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Dealing With Diagnosis of Oral Cancer
If you have been diagnosed with oral cancer, your life may be changed forever. Its effect on your daily routine will depend on the severity of disease and its location. Regardless of the condition, it is possible to get help and determine ways to handle the challenges.
Oral cancer affects the mouth. It can start from anywhere – the tongue, lips, gums, floor or roof of the mouth. The dentist might suggest surgery, chemotherapy, or radiation therapy – sometimes a combination of these. Cancer and treatments can alter the way you talk, eat and your overall appearance. All of these can be psychologically devastating.
Handling oral cancer diagnosis
The following are recommendations on how to deal with the cancer diagnosis:
Surgery often causes soreness and swelling that can make chewing and swallowing difficult. Radiation therapy can change the taste of food to bitter or metallic, or cause dry mouth. Some procedures can leave you nauseous. Patients may even lose their teeth.
However, almost all of these problems can be managed or will improve with time. Patients can make minor changes to improve their nutrition, including:
- If swallowing is hard, taking small portions every few hours may help, instead of large meals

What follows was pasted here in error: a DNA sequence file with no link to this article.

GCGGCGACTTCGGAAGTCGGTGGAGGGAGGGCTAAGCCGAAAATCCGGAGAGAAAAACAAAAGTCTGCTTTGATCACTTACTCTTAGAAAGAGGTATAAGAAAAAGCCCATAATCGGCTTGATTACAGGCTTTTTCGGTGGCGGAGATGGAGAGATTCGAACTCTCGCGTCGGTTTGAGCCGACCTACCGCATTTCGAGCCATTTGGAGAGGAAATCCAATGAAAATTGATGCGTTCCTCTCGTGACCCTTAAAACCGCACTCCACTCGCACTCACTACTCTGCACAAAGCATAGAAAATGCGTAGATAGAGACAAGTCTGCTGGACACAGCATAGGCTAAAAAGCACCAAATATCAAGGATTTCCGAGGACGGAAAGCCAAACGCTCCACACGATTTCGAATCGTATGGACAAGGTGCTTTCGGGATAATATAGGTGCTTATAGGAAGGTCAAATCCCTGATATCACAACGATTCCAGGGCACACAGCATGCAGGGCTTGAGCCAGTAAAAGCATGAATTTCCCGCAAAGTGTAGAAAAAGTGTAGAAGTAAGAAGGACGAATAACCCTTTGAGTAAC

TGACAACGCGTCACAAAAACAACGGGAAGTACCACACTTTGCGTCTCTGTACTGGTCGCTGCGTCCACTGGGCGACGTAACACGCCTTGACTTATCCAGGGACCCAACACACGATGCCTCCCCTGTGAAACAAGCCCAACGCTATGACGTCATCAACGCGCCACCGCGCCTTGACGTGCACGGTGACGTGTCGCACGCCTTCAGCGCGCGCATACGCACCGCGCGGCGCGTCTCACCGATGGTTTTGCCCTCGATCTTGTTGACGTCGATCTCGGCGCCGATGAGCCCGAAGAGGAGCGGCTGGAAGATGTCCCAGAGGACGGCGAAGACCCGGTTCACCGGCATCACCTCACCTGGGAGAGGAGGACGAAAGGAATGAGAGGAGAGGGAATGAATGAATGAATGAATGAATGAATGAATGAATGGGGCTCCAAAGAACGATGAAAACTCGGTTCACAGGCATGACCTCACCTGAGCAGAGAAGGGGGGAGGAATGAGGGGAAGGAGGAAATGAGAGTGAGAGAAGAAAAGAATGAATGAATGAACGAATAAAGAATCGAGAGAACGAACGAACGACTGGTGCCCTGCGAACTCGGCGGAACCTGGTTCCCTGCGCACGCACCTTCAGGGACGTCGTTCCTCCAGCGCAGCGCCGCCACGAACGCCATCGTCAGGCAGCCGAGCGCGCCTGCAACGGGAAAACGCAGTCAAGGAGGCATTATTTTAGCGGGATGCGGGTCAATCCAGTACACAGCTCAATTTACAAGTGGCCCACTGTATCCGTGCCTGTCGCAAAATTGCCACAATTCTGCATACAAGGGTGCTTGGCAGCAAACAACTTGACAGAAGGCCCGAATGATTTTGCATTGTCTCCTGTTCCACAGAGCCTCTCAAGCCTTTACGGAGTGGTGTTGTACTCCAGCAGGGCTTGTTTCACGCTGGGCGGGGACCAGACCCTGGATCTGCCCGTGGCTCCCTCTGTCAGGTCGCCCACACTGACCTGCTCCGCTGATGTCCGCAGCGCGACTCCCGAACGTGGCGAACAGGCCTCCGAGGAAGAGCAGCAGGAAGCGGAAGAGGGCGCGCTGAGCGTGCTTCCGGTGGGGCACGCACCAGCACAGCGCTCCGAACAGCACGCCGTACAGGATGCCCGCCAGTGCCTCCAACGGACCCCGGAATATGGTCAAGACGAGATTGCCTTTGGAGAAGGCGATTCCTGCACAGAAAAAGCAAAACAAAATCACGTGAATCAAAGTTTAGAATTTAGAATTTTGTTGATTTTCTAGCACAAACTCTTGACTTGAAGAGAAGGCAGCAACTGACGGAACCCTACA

- A diet of soft foods is preferable, including soups, beans, casseroles, and eggs
- Drink plenty of water to keep the mouth moist, or patients might need artificial saliva
- Spicing up foods with ingredients such as herbs and spices
- Spicy dishes are not advisable if the mouth is sore or infected
If a patient is not getting enough nutrition, they might receive a feeding tube for some time. This transfers food straight to the stomach without swallowing. A nutritionist will recommend what foods to eat and how to make the process easier.
Patients may start talking differently. This usually depends on the size and location of the tumor, and how much of the oral tissues were removed during surgery. Cancer on the tongue could make pronouncing “I,” and “r” sounds difficult. If there is a growth on the roof of the mouth, the voice might change or be lost altogether.
A speech or language therapist can assist the patient with speech. Sometimes, the dentist might fabricate a removable device to fill the lost tissue or teeth to make talking and eating more comfortable.
Surgery on the jaw, lips, or any part of the mouth can alter the person’s appearance. They may need to undergo plastic or reconstructive surgery to rebuild the bones and tissues. In most situations, the big scars will be invisible and typically fade with time. Patients can use camouflage makeup to cover scars and skin grafts. Some patients may need stoma (a surgical hole in the neck) to breathe, but it is usually short-term.
After being diagnosed with oral cancer, patients need support from their loved ones. They will probably deal with different levels of emotional trauma and stress due to the disease and the treatment procedure. It is advisable to join a cancer support group or talk to others who have gone through the same experience.
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